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The danger of identity politics

THERE'S something poetic or unnerving, or both, about the fact that Barack Obama has secured the Democratic presidential nomination in the same week that we're remembering Robert F. Kennedy.

THERE'S something poetic or unnerving, or both, about the fact that Barack Obama has secured the Democratic presidential nomination in the same week that we're remembering Robert F. Kennedy.

Today marks the 40th anniversary of RFK's assassination. Hillary Clinton took an absurd amount of flak for mentioning him and the month of June in one breath, but I'm doing it because I believe Bobby still rocks, maybe more than ever. I was born after he died. Yet my generation has something timely, even urgent, to learn from his advice to the world's youth.

On June 6, 1966, exactly two years before his murder, Kennedy visited the University of Capetown. Without losing sight of South African apartheid or U.S. segregation, he adopted a different focus.

Kennedy extolled the "common qualities of conscience and indignation" in students. The 40-year-old New York senator anointed youth "the only true international community." But his message that day was not merely about the virtue of sticking together for social justice. Almost presciently, he challenged the tribal politics of race, gender and sexual orientation so fashionable on campuses today.

Out of Kennedy's soaring rhetoric about solidarity came this dare: Risk backlash from your own for the sake of a greater good. It's a 21st-century dare because our multicultural era often reduces the individual to an unsolicited mascot of this or that group. The result is conformity on various fronts.

You're a liberal, or a conservative. You swallow the dogma of your ethnic, religious and professional clan, or you've sold out. While many of us hunger to defy orthodoxy, only a handful of us give ourselves permission.

Kennedy didn't sanitize the reality. In his Capetown speech, he acknowledged that "few men brave the disapproval of their fellows, the censure of their colleagues, the wrath of their society." Those who do are agents of "moral courage."

We're not talking run-of-the-mill gutsiness. "Moral courage," Kennedy observed, "is a rarer commodity than bravery in battle or great intelligence."

After all, really speaking truth to power frequently requires standing up to your own. This is always more intimidating than pointing fingers at the faceless, unfamiliar enemies on the outside. Indicting outsiders comes with the affirmation that you belong to a circle of insiders. But when you expose injustice within, the security blanket of instant belonging disappears. Then what?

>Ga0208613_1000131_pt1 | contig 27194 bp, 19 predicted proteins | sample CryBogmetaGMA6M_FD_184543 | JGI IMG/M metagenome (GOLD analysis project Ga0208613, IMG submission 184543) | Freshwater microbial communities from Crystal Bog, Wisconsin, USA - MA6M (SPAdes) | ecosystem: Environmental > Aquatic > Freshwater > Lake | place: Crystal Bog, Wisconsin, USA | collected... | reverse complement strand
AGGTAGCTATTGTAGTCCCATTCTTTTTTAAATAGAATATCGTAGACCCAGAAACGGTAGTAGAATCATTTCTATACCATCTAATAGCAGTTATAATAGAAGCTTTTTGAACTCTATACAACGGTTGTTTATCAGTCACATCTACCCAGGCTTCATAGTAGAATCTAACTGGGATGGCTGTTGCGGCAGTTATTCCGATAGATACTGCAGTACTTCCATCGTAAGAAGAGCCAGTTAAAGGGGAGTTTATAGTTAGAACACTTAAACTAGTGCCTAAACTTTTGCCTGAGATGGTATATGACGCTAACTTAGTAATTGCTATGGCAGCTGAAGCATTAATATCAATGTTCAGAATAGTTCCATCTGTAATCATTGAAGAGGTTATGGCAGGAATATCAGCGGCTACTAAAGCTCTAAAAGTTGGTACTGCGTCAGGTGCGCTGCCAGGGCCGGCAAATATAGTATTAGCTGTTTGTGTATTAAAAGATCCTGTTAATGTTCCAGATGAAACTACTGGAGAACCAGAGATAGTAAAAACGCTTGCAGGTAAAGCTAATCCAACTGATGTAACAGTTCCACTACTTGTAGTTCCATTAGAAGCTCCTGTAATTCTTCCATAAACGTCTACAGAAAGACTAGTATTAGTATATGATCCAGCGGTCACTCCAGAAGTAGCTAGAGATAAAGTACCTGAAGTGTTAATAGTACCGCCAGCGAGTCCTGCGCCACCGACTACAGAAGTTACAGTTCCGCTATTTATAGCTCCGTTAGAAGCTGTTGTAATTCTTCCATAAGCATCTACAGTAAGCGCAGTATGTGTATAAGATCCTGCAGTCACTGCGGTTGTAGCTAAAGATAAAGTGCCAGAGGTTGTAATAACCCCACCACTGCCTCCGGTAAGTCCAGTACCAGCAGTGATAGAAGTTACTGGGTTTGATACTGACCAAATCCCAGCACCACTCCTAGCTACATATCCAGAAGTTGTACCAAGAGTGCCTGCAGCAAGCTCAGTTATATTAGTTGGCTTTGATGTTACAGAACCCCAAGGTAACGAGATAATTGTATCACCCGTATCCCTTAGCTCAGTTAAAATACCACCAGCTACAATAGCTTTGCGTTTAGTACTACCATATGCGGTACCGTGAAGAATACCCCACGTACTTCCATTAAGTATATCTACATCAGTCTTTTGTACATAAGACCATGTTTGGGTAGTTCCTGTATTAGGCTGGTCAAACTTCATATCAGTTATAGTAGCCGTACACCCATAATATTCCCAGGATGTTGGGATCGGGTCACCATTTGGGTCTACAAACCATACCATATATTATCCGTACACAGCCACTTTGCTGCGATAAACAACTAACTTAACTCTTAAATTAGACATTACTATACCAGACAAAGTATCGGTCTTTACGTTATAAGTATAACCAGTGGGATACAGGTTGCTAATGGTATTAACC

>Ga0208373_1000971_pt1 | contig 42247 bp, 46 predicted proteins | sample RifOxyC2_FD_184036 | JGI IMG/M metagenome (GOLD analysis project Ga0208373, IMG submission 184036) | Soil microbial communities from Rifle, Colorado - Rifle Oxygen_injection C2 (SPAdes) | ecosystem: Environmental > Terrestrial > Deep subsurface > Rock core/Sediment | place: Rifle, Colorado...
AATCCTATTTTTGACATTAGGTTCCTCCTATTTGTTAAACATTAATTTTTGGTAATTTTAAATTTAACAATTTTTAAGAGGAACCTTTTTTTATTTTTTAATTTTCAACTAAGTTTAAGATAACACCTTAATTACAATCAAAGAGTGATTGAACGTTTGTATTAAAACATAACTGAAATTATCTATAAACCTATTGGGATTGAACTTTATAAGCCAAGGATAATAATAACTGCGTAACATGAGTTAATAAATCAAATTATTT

Kennedy's appeal for moral courage illuminates one of the most vexing leadership questions of our time: How do we transform our culture of polarization into one of genuine pluralism? How can individuals develop their unique voices and expand diversity, rather than cave to groupthink and fundamentalism?

For clues, Kennedy could have invoked his contemporary, Martin Luther King. As an agent of moral courage, King confronted the peddlers of insularity within his tribe of religious progressives.

Eight liberal clerics in Alabama alluded to King as an "outsider" whose street marches fomented extremism. Because he took the fight for equality beyond the courts, they accused him of undermining a "constructive and realistic approach to racial problems." The title of their statement: "A Call to Unity."

King cleverly distinguished between unity and uniformity. In his now-famous Letter from a Birmingham Jail, addressed to "Fellow Clergymen," the civil-rights icon wrote: "I must confess I am not afraid of the word 'tension.' I have earnestly opposed violent tension but there is a type of constructive, non-violent tension which is necessary for growth."

He was referring not to personal growth, of course, but to that of wider society. If this greater good emerged at the expense of solidarity within the movement, so be it. Like Kennedy, King believed that Americans could do better and be better than many of their religious mentors gave them credit for. So, breaking ranks became an act of faith in community, not a repudiation of it.

Therein lies a tough but relevant lesson for my generation. As we struggle to transcend the us-vs.-them politics that force us into tidy and artificial camps, let's remember Bobby Kennedy's concept of moral courage. It teaches us that when we exercise our authentic voices, we're liberating possibilities that would otherwise be lost to self-censorship. *

Irshad Manji is director of the Moral Courage Project at New York University and author of "The Trouble with Islam Today."